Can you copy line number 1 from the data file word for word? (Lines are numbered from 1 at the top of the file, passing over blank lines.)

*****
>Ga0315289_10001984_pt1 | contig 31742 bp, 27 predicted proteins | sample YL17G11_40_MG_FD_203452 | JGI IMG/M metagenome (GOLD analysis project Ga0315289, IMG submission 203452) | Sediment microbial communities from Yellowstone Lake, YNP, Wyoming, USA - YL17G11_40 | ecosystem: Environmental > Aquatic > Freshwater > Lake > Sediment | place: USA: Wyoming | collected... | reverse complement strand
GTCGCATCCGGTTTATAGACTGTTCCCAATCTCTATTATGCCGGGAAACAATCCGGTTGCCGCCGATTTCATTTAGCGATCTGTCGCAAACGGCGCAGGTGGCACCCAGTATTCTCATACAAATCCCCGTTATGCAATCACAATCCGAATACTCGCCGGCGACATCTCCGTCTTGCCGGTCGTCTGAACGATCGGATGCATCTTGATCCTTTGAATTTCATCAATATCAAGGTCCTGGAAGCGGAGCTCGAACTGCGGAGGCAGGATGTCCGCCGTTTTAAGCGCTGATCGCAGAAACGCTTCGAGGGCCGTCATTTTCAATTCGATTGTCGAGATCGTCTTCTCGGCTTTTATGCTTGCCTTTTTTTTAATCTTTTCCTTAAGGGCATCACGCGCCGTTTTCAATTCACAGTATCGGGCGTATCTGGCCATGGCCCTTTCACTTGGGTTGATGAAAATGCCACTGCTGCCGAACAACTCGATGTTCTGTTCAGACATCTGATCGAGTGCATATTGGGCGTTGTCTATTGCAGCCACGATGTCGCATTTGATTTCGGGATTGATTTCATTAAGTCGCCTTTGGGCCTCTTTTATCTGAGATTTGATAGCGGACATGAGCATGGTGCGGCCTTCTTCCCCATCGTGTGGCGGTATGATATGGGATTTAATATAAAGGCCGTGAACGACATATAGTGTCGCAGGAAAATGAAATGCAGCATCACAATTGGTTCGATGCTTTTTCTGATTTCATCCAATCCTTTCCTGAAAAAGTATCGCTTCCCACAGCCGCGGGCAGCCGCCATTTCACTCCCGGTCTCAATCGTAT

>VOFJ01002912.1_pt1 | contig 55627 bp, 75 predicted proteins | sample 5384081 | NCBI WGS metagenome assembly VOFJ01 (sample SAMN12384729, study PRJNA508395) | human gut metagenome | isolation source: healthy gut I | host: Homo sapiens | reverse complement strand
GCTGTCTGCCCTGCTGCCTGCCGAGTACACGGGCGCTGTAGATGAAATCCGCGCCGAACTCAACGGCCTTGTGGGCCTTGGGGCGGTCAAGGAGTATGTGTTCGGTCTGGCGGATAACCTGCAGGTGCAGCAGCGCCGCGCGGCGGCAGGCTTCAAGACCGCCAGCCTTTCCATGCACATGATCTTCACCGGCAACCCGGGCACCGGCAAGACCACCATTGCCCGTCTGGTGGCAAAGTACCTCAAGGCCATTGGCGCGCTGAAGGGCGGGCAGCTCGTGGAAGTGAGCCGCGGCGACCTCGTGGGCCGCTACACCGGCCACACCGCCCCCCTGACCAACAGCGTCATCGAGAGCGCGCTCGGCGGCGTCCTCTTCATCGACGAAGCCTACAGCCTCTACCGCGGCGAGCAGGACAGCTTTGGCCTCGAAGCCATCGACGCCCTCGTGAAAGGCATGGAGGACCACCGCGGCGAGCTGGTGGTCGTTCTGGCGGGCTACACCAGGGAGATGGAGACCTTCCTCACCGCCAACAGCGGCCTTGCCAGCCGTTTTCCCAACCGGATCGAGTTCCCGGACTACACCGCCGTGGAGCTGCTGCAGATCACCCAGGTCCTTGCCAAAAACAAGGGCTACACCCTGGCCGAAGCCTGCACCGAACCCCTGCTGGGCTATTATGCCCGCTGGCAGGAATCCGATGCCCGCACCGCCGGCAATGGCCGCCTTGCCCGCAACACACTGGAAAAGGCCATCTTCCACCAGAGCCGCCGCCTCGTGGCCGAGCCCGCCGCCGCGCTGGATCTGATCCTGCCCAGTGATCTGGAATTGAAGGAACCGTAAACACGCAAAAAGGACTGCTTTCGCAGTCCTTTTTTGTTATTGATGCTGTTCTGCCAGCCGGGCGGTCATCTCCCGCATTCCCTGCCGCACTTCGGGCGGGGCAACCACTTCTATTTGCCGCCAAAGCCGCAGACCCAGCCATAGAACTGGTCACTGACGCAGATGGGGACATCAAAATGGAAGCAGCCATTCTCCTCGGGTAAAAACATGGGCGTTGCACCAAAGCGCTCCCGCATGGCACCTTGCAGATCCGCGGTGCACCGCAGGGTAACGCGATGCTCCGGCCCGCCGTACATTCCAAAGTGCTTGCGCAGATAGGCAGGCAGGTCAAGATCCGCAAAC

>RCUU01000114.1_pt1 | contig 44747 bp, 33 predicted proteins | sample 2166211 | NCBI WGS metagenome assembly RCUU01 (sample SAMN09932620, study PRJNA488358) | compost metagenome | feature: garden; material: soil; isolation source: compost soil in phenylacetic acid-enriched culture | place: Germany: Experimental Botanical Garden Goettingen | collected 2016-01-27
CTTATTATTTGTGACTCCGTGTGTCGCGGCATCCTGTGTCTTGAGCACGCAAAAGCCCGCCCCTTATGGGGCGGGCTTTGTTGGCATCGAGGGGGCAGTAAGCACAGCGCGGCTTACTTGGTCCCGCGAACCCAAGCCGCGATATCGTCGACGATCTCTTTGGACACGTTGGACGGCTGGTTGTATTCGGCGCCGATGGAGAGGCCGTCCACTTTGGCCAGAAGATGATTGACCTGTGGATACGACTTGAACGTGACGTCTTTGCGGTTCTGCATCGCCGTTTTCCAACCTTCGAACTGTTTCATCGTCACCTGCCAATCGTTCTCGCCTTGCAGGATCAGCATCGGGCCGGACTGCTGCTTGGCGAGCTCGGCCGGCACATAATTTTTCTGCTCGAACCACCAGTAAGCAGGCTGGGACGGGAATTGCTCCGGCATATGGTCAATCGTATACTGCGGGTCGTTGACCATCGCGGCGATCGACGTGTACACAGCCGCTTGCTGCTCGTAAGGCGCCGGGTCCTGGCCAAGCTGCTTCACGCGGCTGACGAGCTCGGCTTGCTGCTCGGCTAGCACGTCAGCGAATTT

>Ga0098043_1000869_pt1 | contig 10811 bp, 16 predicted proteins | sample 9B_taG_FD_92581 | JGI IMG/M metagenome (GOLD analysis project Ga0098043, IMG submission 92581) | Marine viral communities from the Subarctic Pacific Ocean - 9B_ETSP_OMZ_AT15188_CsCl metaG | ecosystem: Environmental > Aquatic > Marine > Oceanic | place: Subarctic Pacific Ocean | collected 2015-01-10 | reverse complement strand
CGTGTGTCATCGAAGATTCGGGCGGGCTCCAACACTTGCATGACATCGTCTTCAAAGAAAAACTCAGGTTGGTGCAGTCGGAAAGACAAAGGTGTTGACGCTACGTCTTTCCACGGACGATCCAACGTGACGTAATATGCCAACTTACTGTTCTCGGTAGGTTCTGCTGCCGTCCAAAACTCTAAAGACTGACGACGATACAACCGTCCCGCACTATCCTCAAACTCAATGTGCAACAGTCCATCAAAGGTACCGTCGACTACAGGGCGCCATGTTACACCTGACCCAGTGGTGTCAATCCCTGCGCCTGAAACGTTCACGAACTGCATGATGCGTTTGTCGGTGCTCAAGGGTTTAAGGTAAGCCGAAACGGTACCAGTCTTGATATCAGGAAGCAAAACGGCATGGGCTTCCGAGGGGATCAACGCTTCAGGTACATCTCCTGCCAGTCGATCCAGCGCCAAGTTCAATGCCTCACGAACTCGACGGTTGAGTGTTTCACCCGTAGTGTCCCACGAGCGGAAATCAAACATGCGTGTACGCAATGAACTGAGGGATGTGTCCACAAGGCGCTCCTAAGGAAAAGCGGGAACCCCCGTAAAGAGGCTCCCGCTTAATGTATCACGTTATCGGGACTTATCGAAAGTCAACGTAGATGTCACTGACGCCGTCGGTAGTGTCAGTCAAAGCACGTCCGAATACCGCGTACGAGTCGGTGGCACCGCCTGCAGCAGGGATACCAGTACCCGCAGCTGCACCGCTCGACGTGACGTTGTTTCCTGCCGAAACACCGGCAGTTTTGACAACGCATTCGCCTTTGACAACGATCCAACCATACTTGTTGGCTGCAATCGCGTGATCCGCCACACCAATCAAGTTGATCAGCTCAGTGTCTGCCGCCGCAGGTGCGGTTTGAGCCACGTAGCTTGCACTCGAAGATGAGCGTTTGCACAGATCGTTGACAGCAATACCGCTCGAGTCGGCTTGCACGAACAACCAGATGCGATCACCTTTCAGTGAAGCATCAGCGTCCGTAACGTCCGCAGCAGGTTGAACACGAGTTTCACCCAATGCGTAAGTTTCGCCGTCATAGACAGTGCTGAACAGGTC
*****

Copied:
>Ga0315289_10001984_pt1 | contig 31742 bp, 27 predicted proteins | sample YL17G11_40_MG_FD_203452 | JGI IMG/M metagenome (GOLD analysis project Ga0315289, IMG submission 203452) | Sediment microbial communities from Yellowstone Lake, YNP, Wyoming, USA - YL17G11_40 | ecosystem: Environmental > Aquatic > Freshwater > Lake > Sediment | place: USA: Wyoming | collected... | reverse complement strand